Jul 27, 2010
A few weeks ago, I gave an email interview for an online piece about women who choose to remain childless. It all ended up on the cutting room floor - fame, dear reader, continues to elude me - so I thought I'd share it with y'all anyway. It's easier than writing a whole new post, that's for sure.
Q: Why did you choose not to have children? Was it a conscious choice?
I never wanted children; it's just something that never appealed. I did read "The Handmaid's Tale" aged 14 and was deeply influenced by it, but that could have just made me deeply pro-choice (which I am), I don't think Atwood can be blamed here!
I used to get a vast amount of interrogation and aggression around this subject, though not so much anymore as I get older and more divorced. But in my twenties when I was getting married etc., it was a never-ending barrage of having to justify myself. I played the game, and came up with better and better rationalisations to explain myself: feminist rebellion against biological determinism, the state of the planet, the population time bomb, fear of being a bad parent, inability to take responsibility, relationship issues with husband, financial instability, how selfish and insufferable people (of my class and background) get once they have kids... I even used my Jewishness, saying that I don’t want to go through the dilemmas and struggles of raising bi-ethnic children!
But to be honest that was all just excuses. In reality, the more people asked me “why don’t you want children?” the more I thought “well, do I? Should I?”, and navel-gazed and examined my own desires. And because of this emphasis on wanting, desiring children, the more I didn’t find this burning need within myself, the more I became convinced about not wanting to be a mother. It’s a bit circular, but that’s how it worked.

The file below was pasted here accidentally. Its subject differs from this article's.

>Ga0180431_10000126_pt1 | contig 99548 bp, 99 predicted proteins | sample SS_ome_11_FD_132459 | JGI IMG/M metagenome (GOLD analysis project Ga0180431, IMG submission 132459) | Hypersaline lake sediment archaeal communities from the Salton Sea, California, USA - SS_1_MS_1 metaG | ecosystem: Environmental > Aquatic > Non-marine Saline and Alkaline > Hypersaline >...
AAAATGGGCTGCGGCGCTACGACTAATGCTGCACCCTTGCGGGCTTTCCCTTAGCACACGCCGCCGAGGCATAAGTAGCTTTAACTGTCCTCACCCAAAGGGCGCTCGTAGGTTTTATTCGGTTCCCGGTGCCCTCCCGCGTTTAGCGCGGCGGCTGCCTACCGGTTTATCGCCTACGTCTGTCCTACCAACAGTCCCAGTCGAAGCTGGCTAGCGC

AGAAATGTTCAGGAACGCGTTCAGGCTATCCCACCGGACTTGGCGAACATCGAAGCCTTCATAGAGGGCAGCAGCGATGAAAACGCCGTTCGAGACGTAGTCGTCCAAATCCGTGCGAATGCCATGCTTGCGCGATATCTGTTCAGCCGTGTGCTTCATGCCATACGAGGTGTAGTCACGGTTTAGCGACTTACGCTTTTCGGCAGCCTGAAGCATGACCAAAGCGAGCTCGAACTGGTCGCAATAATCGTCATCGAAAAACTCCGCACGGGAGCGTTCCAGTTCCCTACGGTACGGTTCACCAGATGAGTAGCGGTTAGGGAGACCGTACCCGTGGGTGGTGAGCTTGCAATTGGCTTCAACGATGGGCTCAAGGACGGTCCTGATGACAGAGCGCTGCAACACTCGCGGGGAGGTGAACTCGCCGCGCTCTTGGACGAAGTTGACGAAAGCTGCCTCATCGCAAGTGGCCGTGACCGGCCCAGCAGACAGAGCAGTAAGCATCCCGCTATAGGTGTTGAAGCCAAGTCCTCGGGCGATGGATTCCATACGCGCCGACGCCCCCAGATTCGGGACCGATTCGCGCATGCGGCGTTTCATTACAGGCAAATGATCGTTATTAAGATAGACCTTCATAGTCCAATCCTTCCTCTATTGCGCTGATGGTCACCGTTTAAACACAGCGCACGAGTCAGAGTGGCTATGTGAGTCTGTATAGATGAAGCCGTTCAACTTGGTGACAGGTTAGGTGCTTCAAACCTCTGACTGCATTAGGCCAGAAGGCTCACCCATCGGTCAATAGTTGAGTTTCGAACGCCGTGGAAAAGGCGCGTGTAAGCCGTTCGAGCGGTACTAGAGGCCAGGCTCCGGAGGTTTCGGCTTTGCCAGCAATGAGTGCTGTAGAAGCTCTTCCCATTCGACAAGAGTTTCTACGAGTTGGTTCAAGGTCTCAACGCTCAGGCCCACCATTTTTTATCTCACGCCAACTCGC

These days I’m a bit more sceptical about exactly how much of a burning desire having a family is for women, and more in the camp that gender and even class expectations have something to do with it. But the short answer, for me, is that I was warned about my biological clock so much that when I couldn’t hear it ticking, I thought this was a significant fact about myself and that I that should make decisions based on it. Reverse psychology!
Q: Do you think people choosing to be child-free is a good or bad thing for society? Why?
I think it’s fairly neutral. You could speculate that there will be some unforeseen long term consequences from changing the demographic makeup of human societies so drastically, but I think the aging of the population would have more to do with it than the fall in the number of children. If you want to be a bit evo-psych about it, then they used to be just as much of a scarce resource as old people, because infant mortality was at something like 50% for most of human evolution. Anyway, you could equally well speculate (with some basis in observed fact) that fewer children mean that every child will get more care and education and be less vulnerable to abuse and neglect, which could ultimately only be a good thing for society as a whole.
In the short to medium term though, societies like Japan where the birth rate is low but immigration is almost zero will be the most vulnerable to the economic and cultural impact of an older population. The US and Europe, with all of their kvetching and occasional posturing on the topic, will continue to benefit from the influx of skills, enthusiasm and population that you get through migration. And that’s a good thing from start to finish, because it takes demographic pressure off of places like India and Africa that can’t necessarily support growing populations right now and redistributes it to where more economic and social agents are needed.
Will it mean the loss of ethnic purity in some places? Yeah. Will there be some evolution or even disappearance of the current national/regional cultures in the host countries? You bet. So what’s new? It’s not as if the Italian espresso can be dated to the Pleistocene. Or Italian. Or the Italians. I can’t get excited about that aspect of things, which makes me a terrible Jew and a traitor to my entire clan of aunties, but there you have it.